In a development that raises the possibility of life on planet Mars, scientists have found a massive underground lake on the planet. The lake has been detected under a layer of Martian ice and is about 20 km wide. The findings, led by Italian researchers, have been published in the US journal Science. It is for the first time that a water body has been discovered on the red planet. Alan Duffy, an associate professor at Swinburne University in Australia seemed excited by this discovery even though he was not involved in the study and stated that “This is a stunning result that suggests water on Mars is not a temporary trickle like previous discoveries but a persistent body of water that provides the conditions for life for extended periods of time.”
Radar instruments like Marsis examined the surface and immediate subsurface of Mars by sending a signal and examining what is bounced back on sending the signal. A continuous white line was found at the top of the radar results which marked the beginning of the South Polar Layered Deposit; a filo pastry-like accumulation of water ice and dust. The researchers then spotted something unusual 1.5 km under the ice. According to Professor Orosei, it could be seen that reflections from the bottom were sharper than those from the surface region. This was taken as a sign of presence of water on the red planet.
What makes this discovery even more interesting is the fact that Mars was not always the cold, barren and dry planet that it is now. Around 3.6 billion years ago it was home to plenty of lakes and liquid water in other forms. Scientists are now eager to find traces of water on Mars, because such discoveries are key to unlocking the mystery of whether life ever existed on Mars or it might be present even today. Being able to access water sources could also help humans survive on a future mission to the red planet. However, the water in this lake would not be fit for consumption given that it lies almost 1.5 km beneath the icy surface of Martian rocks in a harsh and frigid environment. It may also be having great amounts of salt dissolved in it due to which it remains liquid even at abysmally low temperatures.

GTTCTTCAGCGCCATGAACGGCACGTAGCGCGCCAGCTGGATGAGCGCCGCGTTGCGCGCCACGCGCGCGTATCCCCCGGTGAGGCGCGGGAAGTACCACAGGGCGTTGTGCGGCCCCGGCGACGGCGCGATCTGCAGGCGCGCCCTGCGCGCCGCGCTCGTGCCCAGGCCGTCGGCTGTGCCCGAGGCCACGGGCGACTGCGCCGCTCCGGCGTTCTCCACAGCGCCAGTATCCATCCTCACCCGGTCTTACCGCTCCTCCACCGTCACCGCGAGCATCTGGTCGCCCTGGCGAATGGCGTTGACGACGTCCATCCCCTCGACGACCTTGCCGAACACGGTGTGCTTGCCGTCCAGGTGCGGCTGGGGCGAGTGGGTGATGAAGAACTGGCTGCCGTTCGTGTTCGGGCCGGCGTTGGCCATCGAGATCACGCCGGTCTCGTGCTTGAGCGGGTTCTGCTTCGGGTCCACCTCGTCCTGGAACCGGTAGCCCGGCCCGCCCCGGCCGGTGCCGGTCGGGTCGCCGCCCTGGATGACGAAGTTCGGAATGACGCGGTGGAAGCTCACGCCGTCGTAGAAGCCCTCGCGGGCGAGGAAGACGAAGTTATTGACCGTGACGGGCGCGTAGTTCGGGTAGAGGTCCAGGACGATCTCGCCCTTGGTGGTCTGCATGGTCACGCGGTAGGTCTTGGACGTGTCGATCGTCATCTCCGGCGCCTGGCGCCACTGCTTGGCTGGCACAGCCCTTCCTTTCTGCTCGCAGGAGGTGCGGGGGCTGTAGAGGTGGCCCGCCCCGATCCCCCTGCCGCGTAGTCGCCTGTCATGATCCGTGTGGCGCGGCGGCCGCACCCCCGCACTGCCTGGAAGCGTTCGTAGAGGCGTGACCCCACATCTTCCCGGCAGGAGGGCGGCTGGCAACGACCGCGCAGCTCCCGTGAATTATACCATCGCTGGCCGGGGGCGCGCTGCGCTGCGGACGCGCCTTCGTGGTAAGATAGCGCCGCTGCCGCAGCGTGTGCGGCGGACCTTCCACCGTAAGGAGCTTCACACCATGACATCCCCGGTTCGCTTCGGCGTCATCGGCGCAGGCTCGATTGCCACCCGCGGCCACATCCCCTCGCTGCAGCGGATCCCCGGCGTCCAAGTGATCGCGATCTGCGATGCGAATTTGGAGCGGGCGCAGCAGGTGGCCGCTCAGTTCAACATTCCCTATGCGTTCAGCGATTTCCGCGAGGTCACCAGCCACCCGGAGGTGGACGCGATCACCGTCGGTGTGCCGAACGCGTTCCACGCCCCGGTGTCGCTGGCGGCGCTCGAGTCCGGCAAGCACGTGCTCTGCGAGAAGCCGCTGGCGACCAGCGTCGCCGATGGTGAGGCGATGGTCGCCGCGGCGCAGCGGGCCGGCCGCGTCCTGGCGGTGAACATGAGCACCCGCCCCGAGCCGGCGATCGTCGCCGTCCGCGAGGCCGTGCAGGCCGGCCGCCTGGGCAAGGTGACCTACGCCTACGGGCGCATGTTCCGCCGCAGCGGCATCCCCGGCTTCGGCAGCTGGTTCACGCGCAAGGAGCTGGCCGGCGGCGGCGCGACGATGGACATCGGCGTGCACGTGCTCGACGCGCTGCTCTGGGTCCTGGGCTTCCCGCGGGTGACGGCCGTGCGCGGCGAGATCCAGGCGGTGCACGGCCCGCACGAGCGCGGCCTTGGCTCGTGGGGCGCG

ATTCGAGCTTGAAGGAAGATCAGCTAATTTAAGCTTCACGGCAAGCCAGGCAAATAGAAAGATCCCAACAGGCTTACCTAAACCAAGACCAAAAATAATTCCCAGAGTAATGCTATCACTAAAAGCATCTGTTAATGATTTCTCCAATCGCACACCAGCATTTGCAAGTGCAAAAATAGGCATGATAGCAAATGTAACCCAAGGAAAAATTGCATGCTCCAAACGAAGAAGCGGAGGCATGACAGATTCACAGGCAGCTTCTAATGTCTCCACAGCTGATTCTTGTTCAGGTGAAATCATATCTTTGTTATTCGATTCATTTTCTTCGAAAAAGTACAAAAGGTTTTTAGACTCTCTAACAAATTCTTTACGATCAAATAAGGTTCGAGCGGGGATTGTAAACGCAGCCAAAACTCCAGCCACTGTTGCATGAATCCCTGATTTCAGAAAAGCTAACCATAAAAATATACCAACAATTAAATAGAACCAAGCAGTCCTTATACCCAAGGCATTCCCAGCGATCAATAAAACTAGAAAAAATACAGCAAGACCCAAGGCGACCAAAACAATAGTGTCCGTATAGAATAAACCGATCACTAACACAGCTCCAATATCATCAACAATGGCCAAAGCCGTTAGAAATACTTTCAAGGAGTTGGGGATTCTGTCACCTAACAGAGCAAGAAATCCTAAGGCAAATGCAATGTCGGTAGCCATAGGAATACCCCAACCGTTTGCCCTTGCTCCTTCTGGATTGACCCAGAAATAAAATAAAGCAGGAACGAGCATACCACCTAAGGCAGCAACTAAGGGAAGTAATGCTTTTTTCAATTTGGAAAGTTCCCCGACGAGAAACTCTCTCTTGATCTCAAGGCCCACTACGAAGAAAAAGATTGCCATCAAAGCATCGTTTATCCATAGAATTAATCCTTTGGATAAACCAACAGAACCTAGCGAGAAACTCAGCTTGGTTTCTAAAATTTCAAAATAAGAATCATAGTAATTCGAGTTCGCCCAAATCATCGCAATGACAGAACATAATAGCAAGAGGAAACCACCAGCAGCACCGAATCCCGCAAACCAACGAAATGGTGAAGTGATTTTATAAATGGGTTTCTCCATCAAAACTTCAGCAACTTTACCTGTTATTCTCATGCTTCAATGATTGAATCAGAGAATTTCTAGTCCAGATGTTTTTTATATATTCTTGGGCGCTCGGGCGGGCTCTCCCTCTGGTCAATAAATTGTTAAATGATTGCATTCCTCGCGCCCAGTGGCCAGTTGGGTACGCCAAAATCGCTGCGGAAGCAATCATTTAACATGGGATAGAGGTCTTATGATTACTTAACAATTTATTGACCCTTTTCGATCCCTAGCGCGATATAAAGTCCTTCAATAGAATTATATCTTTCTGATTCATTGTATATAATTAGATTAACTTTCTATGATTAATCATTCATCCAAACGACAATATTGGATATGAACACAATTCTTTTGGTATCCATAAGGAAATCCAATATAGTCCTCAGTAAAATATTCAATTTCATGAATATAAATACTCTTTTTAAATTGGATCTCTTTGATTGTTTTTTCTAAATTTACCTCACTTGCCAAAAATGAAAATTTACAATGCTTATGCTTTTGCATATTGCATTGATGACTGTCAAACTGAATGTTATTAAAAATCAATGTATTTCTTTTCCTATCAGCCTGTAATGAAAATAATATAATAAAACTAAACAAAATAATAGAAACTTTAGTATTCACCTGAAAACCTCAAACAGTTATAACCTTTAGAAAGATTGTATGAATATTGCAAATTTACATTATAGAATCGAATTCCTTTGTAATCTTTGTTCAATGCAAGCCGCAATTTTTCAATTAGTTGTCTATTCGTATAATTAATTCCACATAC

Earlier, it had been discovered that the contours seen on Mars today might have been created by run-off rainwater on the Earth’s neighbouring planet. In fact, it came to light that branching angles of the valleys on the red planet bore stark similarity to those found in the arid landscapes on Earth. Scientists therefore strongly believe that there must once have been enough water on Mars to sustain water streams that incised their path into the soil.
This is undoubtedly a historical event as far as the search for life on our neighbouring planet is concerned. For a long time there have been attempts to discover possibility of life on Mars which now seems even more plausible with the discovery of water on the red planet. Dr. Manish Patel from the Open University said that “We have long since known that the surface of Mars is inhospitable to life as we know it, so the search for life on Mars is now in the subsurface.” Dr. Patel elaborated that this discovery is significant in the sense that it gives us the location of where to look for life on Mars.
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